Written by: Arik Martin
Directed by: Andrew Moorman
Starring: Marina Shtelen, Aaron Boucher, and Steven Pritchard
Reviewed by: Brett G.
ĒI've been choking on my own blood my whole life, to the point where I can't stand the taste. But I wonder how it tastes to someone else, someone as sick as me.Ē
Sometimes, the ethos of ďless is moreĒ proves to be true, and this is very much the case with Andrew Moormanís Sympathy. Miniscule in both scope and cast, the film doesnít offer much in the way of over-the-top schlock or a grand, epic story; instead, it trades these for intimacy, intrigue, and character study to create a fairly unique cinematic experience. Set entirely in one hotel room and featuring only three cast members, the film manages to pack quite a few surprises and shocks within its 104 minute run-time. Surprisingly, thereís also rarely a dull moment to be found despite its seemingly limited premise.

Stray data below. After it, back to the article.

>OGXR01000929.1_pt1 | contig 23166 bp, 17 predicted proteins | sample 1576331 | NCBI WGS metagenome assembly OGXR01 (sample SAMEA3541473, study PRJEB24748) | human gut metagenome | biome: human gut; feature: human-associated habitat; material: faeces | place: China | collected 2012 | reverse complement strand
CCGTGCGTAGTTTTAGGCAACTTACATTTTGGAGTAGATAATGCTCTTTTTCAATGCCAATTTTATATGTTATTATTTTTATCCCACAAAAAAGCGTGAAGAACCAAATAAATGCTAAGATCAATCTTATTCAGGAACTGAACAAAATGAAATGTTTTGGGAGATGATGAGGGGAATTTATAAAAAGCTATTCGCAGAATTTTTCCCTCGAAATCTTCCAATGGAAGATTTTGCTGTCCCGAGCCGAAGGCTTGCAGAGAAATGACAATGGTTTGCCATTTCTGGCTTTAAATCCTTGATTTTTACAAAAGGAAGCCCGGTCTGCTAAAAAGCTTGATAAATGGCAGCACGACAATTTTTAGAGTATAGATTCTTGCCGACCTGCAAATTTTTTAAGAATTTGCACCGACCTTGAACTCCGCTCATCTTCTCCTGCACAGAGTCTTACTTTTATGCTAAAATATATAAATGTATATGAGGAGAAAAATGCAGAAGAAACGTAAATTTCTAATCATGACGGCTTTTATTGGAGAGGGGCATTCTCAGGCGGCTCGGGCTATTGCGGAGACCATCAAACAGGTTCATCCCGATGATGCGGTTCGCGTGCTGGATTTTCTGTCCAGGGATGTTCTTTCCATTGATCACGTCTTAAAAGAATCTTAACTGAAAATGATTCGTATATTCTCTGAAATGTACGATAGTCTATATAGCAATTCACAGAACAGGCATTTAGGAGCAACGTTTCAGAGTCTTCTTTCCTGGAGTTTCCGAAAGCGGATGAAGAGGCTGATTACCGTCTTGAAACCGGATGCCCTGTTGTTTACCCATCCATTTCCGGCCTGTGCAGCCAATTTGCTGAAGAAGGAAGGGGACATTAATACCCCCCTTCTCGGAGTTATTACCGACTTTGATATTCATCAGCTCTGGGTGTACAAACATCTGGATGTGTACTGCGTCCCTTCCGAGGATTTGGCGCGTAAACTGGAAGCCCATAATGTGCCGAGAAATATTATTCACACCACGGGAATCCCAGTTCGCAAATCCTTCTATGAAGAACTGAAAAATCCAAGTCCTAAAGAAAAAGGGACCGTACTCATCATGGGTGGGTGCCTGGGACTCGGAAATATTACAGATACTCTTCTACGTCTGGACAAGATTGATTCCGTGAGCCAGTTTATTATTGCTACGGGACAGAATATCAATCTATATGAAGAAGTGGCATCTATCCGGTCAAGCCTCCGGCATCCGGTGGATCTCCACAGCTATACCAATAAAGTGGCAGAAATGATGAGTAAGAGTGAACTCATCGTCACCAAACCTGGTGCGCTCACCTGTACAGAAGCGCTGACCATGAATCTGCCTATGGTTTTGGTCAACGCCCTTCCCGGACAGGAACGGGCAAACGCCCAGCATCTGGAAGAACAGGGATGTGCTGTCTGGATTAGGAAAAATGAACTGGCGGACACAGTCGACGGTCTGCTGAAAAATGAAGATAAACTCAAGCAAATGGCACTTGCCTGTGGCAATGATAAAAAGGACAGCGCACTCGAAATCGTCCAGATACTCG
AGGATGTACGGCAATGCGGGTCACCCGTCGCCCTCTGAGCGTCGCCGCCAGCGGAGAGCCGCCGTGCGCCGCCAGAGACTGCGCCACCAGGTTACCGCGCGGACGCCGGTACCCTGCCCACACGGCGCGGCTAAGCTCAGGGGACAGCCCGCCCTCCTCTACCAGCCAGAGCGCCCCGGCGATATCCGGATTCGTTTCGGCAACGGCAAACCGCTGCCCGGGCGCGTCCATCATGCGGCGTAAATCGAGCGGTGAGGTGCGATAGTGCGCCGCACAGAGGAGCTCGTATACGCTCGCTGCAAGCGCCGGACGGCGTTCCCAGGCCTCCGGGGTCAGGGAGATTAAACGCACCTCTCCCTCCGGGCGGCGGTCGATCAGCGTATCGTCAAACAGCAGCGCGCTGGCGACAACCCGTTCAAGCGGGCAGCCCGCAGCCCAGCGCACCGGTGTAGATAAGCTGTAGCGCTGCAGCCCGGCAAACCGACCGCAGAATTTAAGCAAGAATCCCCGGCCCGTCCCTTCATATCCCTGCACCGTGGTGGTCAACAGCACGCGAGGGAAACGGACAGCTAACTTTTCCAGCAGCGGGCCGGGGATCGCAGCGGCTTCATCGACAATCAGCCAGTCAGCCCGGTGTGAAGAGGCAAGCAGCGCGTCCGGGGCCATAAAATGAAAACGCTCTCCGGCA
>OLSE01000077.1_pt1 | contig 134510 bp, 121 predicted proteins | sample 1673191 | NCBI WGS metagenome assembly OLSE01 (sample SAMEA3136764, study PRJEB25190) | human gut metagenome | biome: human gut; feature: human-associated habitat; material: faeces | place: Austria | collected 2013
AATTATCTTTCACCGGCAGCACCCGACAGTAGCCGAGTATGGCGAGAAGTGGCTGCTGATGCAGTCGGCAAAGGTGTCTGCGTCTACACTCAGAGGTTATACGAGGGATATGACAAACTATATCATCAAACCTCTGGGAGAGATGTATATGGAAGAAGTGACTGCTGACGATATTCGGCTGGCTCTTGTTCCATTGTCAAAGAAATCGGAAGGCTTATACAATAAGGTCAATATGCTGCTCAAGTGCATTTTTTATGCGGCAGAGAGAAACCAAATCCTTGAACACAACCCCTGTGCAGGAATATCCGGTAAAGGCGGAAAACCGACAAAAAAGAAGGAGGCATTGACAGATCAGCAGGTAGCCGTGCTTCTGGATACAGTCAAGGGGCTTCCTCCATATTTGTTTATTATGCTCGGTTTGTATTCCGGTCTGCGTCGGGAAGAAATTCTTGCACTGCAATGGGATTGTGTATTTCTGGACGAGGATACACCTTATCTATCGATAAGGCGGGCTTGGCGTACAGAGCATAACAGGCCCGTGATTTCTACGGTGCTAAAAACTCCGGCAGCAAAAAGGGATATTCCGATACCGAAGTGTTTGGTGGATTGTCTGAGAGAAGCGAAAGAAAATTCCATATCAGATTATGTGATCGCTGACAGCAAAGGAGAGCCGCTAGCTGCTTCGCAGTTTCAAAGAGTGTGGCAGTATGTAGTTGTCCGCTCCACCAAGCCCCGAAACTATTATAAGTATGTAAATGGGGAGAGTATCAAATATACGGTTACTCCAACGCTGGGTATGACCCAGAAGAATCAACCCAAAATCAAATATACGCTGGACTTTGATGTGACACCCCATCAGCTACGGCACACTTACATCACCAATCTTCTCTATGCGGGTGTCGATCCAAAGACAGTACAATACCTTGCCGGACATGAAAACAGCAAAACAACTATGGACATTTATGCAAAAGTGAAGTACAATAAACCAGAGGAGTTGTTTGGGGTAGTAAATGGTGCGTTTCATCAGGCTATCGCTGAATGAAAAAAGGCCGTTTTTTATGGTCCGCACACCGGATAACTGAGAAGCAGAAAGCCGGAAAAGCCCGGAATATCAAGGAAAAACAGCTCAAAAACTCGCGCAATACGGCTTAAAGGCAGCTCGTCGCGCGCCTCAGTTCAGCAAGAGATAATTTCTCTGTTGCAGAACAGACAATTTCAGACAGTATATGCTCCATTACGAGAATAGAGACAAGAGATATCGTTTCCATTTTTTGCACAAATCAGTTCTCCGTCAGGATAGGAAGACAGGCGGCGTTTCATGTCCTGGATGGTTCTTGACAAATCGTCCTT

The film literally opens when the door to the aforementioned hotel room is blasted open. Here enter Trip, a bank-robber, and Sara, the teenager heís taken hostage to use as leverage. After accidentally shooting Sara in the shoulder, Trip leaves to gather supplies to clean up the mess. He returns to quite a surprise: apparently, a recently escaped convict, Dennis, heard all the commotion and has essentially taken Sara hostage himself. Now handcuffed to the bed in agonizing pain, Sara is at the mercy of her two captors. Trip is merely an incompetent thief when compared to Dennis, who is not merely a petty crook; instead, heís a psychopath who relishes in killing without remorse. Sara must somehow play the two men against each other if she intends to escape the ordeal alive.